Though I have read both The Windup Girl and Pump Six and Other Stories, I’m still holding my breath on Paolo Bacigalupi. Relatively original ideas, engaging plots, vivid settings, and seemingly a strong environmental agenda to his work, there’s a lot to like. However, I find he’s unable to produce any synergy between plot and theme. The Windup Girl ending on a note that satisfies story rather than being a progressive solution to the world’s bioengineering ills, and many of the stories in Pump Six dependent on sensationalism to get their point across, I keep waiting for Bacigalupi to work thematic material into his stories with more subtlety—to present the issues he so rightly has identified in a fashion more relative to the reality he's commenting on. It was thus with expectation I pushed into his third major publication, the 2011 novella The Alchemist.
Set in an Asian-Medieval world (co-created with Tobias Buckell called the Khaim, though in fact their stories share nothing in common but a name), the main character of The Alchemist is Joez. Former trades abandoned, Joez has devoted the past fifteen years of his life to building a machine, a balanthast, that will destroy the evil bramble. Bramble the result of people’s usage of magic, its thick stalks and poisonous hairs spring up in fields and home whenever anyone uses spells and witchery. Joez himself secretly using the forbidden practice to heal his ailing daughter, the beginning of the story finds him selling her bed to get money to continue work on the balanthast. But the struggle to construct a working prototype is only the beginning. Convincing the magister of Khaim, the ruthless Scacz who beheads anyone caught using magic, that the machine is science not magic, however, may be the greater task.
Full of vibrant colors and emotionally tense scenes, The Alchemist would make a great graphic novel. Indeed, Bacigalupi tells a good story. Confirming this idea is the novella’s fairy tale underpinning. Looting the plot of Rumpelstiltskin and adding elements of Rapunzel and Snow White, Joez’s plight is rooted in the classics, and as such, makes for entertaining reading. Whether the story has further depth, however, requires examination.
Bramble not the only fairy tale element of the story, the antagonist is classic evil. Early sections of the novella develop Joez’s relationship with his daughter and the construction of the balanthast in a positive, engaging direction, but the more he interacts with governor, the more the story distances itself from reality. Evil-evil acceptable in fairy tales, space opera, epic fantasy, and the like, it doesn’t quite fit in a tale with an agenda—like The Alchemist would seem to have. Simply put, the uni-dimensional Scacz detracts from the sincerity of the issues under discussion. It’s obvious Bacigalupi has his sights set on cronyism, greed, and misappropriation in leadership, but when these are represented by a character who is larger than life, the message becomes less applicable, and in turn the integrity of the story dips. By contrast, Donna Jo Napoli’s Zel (an adaptation of a fairy tale) expands the “evil” of the antagonist to the point of sympathy.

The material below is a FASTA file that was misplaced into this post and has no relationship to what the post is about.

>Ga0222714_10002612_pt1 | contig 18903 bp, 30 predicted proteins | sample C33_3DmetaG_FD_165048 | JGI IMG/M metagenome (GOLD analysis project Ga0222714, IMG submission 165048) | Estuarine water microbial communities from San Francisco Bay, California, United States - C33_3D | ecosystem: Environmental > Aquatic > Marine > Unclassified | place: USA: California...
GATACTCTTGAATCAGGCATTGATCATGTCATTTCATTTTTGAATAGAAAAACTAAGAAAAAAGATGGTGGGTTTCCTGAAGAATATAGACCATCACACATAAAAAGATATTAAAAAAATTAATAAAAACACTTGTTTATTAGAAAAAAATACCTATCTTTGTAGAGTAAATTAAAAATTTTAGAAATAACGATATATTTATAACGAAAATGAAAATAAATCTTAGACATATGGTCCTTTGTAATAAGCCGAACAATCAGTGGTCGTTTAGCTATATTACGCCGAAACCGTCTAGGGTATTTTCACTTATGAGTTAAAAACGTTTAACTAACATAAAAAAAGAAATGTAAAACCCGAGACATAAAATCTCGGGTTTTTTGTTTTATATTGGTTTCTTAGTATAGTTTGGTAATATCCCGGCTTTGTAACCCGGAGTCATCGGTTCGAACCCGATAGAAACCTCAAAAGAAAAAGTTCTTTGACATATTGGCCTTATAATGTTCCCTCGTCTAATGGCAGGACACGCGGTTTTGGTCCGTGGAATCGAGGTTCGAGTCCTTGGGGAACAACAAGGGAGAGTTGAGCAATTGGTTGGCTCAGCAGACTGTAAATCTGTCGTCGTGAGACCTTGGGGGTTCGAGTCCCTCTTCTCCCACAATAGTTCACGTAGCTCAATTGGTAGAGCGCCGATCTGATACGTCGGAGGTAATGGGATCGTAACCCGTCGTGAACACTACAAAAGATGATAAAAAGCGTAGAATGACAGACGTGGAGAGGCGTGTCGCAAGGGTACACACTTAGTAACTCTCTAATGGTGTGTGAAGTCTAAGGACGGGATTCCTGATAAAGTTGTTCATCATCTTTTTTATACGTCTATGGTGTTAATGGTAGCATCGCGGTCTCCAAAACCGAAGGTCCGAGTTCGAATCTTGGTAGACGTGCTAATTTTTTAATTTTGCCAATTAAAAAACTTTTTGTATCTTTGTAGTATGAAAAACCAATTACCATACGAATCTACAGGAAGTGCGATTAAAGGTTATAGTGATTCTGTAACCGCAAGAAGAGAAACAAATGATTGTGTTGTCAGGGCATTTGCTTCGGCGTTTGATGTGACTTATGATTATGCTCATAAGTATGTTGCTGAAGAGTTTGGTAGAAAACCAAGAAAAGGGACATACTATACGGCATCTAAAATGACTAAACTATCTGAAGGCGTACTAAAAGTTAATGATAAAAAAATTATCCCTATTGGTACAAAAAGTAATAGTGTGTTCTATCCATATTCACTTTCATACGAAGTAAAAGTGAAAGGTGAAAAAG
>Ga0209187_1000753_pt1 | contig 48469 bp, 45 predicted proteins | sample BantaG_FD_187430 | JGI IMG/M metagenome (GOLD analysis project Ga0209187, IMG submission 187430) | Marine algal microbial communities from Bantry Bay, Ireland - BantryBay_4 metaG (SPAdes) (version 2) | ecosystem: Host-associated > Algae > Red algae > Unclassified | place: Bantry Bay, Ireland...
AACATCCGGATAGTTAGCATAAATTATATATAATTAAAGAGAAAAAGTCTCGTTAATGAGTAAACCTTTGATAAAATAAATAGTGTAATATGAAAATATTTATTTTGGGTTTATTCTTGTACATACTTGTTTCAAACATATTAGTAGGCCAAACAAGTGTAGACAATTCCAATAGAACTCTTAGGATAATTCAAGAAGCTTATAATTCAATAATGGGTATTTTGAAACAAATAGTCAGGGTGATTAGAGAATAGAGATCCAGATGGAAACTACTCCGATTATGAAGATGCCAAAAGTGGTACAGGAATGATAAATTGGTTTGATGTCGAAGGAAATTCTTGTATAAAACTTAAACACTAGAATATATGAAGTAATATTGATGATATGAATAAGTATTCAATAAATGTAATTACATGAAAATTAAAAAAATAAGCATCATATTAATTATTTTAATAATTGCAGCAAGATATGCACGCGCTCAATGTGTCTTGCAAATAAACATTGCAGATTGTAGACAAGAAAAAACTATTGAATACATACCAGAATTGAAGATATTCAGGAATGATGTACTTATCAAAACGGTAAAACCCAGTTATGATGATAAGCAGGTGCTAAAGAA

I have read several reviews of The Alchemist stating its magic symbolizes technology, and its usage the detrimental effect technology has on the environment. That the magic used to relieve Jeoz’s daughter’s ailments in turn creates poisonous bramble would seem to support this. But then the third element is introduced: the balanthast—a piece of technology in itself. Not fitting into the simple black and white contrast of technology vs. the environment, it is a scientific, non-magical way of destroying bramble, and a factor one hopes will be reconciled in the denouement if indeed environmentalism is the theme of the day. Unfortunately, the final scenes are maudlin. Bacigalupi seems more interested in producing a dramatic ending than one which resolves the factors he has put in play—just like The Windup Girl. In other words, he can readily symbolize society’s ills in simple terms, but is unable to integrate a larger message into the story, and likewise offers no viable solution for mitigation other than a trite conclusion. Suffice to say, I expected something more progressive, but got only government=evil, and pure science=good without any way of compromising the two, the balanthast never located intra-textually.
In the end, The Alchemist is a story that starts strong, but slowly peters out into irresolution. The imagery and storytelling compelling, particularly given the fairy tale parallels, it’s an easy read. Whether Bacigalupi accomplishes anything with the ecological symbolism he appears to put in place, however, will be up to the reader. Those who have enjoyed the author’s work thus far will certainly enjoy the novella. It is an improvement on many of the short stories in Pump Six and Other Stories, and as a result may not be a bad place for the uninitiated reader to introduce themselves to the author’s work. I, however, continue to hold my breath, and will seek out Shipbreaker with at least the knowledge the story will be good.